"How many hours have you spent absorbing information about the case?" he asked, unable to conceal his disdain for my classless profession.
"Just guessing, I'd say somewhere between 80 and 120 hours of conscious attention."
"Have you formed an opinion as to the guilt or innocence of the defendant, David Westerfield?" he asked.
"Well, I'm willing to admit the remote possibility that Mr. Westerfield is, in fact, innocent," I said, "but given the evidence presented at the preliminary hearing, I'd have to agree with defense attorney Milton Silverman, who, while impersonating Greta Van Susteren on a local TV broadcast, said: this is 'one of the most solid cases I've seen' in 32 years of trial experience. In my view, the real issue will be the one of life or death, not guilt or innocence."
Feldman scowled. "Do you believe you could hear evidence in this trial and come to an impartial conclusion, even if the facts refuted what you believed to be true?"
"Yes, I do," I replied. "If you were to pull a Perry Mason and find the 'real' murderer, I'd be happy for Westerfield, a victim of a diabolical conspiracy. If you could undermine the integrity of the prosecution's evidence against Westerfield, I would be unhappy for the justice system, but I might vote to acquit. The odds of that, however, seem about as long as the blood on Westerfield's jacket not being Danielle's. What were they? One in 25 quadrillion?"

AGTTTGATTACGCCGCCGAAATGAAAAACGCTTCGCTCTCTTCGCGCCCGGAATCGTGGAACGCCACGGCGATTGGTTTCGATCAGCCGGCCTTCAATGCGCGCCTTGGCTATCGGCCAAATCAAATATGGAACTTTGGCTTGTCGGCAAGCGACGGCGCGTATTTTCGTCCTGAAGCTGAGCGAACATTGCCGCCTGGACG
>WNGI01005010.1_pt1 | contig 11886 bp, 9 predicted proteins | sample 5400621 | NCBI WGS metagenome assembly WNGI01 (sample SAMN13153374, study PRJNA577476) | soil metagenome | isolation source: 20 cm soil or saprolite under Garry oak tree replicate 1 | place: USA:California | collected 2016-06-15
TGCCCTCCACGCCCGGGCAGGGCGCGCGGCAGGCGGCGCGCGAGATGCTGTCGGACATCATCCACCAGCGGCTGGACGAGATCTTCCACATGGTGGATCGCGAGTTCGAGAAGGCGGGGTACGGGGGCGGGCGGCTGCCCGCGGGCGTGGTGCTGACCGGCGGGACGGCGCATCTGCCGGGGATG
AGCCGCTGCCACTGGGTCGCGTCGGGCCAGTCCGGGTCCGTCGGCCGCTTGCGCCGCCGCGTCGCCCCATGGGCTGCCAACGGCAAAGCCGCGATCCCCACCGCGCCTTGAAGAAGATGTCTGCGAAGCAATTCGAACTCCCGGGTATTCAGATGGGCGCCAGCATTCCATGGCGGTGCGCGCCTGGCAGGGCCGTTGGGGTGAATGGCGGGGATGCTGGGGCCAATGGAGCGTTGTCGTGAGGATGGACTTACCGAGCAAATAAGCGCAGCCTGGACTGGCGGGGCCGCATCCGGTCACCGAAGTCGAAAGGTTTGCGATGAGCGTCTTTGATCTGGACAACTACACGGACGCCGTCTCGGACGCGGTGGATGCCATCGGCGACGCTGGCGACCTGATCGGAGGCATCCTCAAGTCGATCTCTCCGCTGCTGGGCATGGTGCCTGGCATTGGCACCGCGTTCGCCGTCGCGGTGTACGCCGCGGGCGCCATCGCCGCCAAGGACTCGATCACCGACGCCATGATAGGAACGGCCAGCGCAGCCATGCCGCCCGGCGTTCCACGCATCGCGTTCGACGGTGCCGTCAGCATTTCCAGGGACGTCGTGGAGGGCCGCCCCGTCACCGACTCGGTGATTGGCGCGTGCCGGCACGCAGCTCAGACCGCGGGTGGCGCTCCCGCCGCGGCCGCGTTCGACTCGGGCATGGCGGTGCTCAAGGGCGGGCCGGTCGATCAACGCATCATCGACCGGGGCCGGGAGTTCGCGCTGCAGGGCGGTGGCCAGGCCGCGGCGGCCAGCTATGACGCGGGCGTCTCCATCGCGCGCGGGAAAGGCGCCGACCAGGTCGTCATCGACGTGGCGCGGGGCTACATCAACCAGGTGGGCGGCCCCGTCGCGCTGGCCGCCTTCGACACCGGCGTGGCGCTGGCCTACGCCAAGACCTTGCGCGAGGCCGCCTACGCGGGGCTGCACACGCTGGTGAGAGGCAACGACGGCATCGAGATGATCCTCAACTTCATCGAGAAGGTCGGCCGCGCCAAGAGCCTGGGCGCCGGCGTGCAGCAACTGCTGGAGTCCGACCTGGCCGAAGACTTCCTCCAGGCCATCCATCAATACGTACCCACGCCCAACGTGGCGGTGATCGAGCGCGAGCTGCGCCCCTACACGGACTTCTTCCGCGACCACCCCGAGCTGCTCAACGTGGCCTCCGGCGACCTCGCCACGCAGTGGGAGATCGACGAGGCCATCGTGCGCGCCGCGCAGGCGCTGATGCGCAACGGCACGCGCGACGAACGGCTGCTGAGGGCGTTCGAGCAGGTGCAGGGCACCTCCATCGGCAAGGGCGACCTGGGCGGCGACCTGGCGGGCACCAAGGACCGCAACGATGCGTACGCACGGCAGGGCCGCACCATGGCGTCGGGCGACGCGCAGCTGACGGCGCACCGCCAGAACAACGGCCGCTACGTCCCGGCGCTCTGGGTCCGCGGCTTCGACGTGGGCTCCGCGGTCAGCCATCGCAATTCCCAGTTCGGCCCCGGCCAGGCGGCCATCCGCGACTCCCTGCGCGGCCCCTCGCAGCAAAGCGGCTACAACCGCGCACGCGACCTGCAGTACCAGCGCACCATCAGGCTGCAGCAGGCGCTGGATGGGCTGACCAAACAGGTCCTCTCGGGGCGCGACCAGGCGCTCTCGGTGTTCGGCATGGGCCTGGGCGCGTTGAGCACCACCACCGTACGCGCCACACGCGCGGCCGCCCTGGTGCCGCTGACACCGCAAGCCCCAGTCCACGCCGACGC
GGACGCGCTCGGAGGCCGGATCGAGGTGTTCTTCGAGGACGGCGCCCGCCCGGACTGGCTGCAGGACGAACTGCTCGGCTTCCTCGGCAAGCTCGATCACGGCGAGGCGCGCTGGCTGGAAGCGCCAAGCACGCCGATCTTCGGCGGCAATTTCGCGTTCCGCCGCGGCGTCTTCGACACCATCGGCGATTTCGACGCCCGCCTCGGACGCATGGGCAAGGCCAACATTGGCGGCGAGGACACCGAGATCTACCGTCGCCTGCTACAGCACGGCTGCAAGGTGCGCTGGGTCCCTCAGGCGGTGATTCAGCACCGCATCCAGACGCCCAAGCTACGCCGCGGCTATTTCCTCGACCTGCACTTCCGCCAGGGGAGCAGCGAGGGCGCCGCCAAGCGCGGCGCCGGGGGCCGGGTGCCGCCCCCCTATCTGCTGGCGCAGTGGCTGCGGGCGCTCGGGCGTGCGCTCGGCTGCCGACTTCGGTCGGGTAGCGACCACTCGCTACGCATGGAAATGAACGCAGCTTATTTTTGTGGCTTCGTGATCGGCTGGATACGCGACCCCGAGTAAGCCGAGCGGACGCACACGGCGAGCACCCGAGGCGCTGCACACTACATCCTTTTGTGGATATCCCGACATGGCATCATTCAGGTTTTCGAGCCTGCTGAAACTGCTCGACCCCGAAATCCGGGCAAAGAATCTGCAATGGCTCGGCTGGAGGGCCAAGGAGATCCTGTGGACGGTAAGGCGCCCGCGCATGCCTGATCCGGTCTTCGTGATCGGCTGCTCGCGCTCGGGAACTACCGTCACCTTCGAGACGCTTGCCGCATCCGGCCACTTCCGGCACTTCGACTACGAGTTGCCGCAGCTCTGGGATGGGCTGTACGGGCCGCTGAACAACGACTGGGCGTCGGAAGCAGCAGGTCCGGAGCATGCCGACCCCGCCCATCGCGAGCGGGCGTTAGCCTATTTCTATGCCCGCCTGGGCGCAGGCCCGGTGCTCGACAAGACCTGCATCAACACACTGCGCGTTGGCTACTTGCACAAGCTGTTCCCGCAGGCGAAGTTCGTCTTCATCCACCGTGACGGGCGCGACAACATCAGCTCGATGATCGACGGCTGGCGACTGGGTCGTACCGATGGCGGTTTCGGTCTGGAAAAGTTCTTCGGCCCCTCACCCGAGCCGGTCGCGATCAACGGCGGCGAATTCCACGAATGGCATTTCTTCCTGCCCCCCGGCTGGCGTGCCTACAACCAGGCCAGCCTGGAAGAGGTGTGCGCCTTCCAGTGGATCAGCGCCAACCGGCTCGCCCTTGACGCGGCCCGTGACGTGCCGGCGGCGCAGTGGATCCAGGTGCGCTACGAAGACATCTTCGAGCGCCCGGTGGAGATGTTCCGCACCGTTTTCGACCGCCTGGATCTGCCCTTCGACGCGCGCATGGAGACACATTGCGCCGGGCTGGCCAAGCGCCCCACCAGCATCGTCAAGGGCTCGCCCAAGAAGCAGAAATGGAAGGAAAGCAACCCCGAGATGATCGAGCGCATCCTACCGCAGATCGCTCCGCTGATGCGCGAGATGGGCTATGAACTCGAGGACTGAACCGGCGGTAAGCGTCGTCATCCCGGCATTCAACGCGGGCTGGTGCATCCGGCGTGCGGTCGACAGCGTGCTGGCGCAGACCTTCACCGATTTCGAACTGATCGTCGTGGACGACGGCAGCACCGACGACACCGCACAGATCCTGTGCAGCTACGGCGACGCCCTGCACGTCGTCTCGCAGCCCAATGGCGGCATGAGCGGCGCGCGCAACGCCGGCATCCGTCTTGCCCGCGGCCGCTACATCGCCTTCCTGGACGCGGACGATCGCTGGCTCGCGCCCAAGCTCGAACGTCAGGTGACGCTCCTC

Feldman stomped back to his table.
"Gag this juror," he said to the judge.
Look, the second day of the preliminary hearing was devastating. More so if you watched it on TV. (Even if you sit in the courtroom, you almost never see the defendant's face. How many times, after a damning piece of evidence was presented disgusting photographs, blood, fingerprints did the TV camera pan to Westerfield's face?)
Prosecutors, gagged outside the courtroom, are not only proving to the judge they have a legitimate case, they're boiling the jury pool.
Maybe the Westerfield trial should be moved out of San Diego County. Tough call.
Historically, high-profile trials have gone both ways.
You be the judge.
So how do they get an "impartial" jury? They don't. Someone is going to Lie just to have the power to put this guy away.
That's the reason why Feldman has to be the best Defense lawyer on the face of this planet, he knows the prejudice is there against his client.
No one has to prove what the van Dams are, the facts speak for themselves. These two are a real piece of work.
The author is correct, Steven Feldman will have to pull a "Perry Mason". It's the only way this can end...beyond a resonable doubt.
The Westerfield connection is something that has mystified me from the start. How did that man become the leading suspect so rapidly?
To hear the Van Dams tell the story, they barely knew Westerfield. Brenda mentions that she only met him briefly while canvasing the neighbors for girl scout cookies. If I remember correctly, that was a full year before the Danielle disappeared. Then she ran into him again "briefly" on the night her daughter disappeared.